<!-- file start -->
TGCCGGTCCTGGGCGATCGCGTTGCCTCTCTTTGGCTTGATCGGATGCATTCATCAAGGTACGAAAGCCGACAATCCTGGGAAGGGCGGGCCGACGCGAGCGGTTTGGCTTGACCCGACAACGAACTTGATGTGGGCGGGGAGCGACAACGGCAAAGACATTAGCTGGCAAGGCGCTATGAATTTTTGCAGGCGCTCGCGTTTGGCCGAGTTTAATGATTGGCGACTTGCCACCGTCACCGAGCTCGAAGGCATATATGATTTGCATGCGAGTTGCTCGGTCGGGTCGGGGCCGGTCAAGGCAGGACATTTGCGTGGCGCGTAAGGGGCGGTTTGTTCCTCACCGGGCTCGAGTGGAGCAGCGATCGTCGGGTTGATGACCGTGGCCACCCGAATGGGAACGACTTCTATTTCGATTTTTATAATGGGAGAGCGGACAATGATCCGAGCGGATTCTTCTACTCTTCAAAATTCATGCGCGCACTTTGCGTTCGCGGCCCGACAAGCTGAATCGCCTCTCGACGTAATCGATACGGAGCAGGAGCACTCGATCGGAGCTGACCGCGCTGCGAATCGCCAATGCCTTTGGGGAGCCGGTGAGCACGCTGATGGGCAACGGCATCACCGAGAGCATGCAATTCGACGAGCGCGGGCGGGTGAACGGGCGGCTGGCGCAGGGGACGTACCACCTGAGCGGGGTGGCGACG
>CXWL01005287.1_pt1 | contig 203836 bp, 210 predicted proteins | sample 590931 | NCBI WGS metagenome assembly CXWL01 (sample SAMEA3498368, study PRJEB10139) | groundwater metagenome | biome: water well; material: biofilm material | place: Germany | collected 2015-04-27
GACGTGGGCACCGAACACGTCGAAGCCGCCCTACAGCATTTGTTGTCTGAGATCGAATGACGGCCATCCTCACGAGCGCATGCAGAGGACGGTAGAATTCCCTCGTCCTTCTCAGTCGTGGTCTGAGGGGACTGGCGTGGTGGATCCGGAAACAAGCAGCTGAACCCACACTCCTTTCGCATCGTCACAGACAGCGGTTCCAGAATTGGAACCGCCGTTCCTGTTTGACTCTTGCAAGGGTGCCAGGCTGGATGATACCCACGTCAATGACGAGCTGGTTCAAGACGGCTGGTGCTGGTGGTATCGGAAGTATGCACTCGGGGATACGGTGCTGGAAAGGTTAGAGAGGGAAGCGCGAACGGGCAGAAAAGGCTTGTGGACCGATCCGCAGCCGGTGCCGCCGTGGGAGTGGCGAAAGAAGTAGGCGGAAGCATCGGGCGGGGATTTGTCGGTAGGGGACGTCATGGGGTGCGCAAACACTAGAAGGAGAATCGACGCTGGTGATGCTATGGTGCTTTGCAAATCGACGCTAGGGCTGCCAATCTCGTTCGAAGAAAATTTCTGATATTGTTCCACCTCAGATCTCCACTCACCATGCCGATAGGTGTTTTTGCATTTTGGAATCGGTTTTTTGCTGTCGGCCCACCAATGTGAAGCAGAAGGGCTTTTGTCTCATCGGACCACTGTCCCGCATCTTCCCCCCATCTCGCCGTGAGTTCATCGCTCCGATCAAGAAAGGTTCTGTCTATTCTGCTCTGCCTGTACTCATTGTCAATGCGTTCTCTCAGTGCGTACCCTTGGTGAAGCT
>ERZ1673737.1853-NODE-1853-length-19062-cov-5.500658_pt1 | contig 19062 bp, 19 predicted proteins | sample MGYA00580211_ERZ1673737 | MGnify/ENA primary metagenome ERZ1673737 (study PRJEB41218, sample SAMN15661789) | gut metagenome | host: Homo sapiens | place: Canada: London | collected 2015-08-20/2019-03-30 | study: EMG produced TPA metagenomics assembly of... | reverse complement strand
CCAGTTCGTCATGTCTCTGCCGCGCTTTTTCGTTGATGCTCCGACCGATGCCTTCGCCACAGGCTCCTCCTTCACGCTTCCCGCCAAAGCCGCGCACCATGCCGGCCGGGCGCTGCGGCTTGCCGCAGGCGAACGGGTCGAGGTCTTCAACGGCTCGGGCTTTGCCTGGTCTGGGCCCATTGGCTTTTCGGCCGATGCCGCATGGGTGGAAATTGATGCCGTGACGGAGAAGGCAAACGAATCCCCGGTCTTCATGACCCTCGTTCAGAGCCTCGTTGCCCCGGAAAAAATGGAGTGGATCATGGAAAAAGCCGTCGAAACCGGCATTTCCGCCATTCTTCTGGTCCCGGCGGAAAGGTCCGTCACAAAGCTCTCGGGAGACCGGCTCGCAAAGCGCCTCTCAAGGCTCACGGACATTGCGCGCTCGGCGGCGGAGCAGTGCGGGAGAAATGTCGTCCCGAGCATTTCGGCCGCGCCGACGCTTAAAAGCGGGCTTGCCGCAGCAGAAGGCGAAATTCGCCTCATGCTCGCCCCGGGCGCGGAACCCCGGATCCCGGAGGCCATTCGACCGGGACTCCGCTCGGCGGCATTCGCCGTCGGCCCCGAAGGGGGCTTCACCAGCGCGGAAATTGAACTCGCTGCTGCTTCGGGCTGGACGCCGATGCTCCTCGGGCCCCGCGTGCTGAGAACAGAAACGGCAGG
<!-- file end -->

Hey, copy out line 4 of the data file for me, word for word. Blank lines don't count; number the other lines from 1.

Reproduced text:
>ERZ1673737.1853-NODE-1853-length-19062-cov-5.500658_pt1 | contig 19062 bp, 19 predicted proteins | sample MGYA00580211_ERZ1673737 | MGnify/ENA primary metagenome ERZ1673737 (study PRJEB41218, sample SAMN15661789) | gut metagenome | host: Homo sapiens | place: Canada: London | collected 2015-08-20/2019-03-30 | study: EMG produced TPA metagenomics assembly of... | reverse complement strand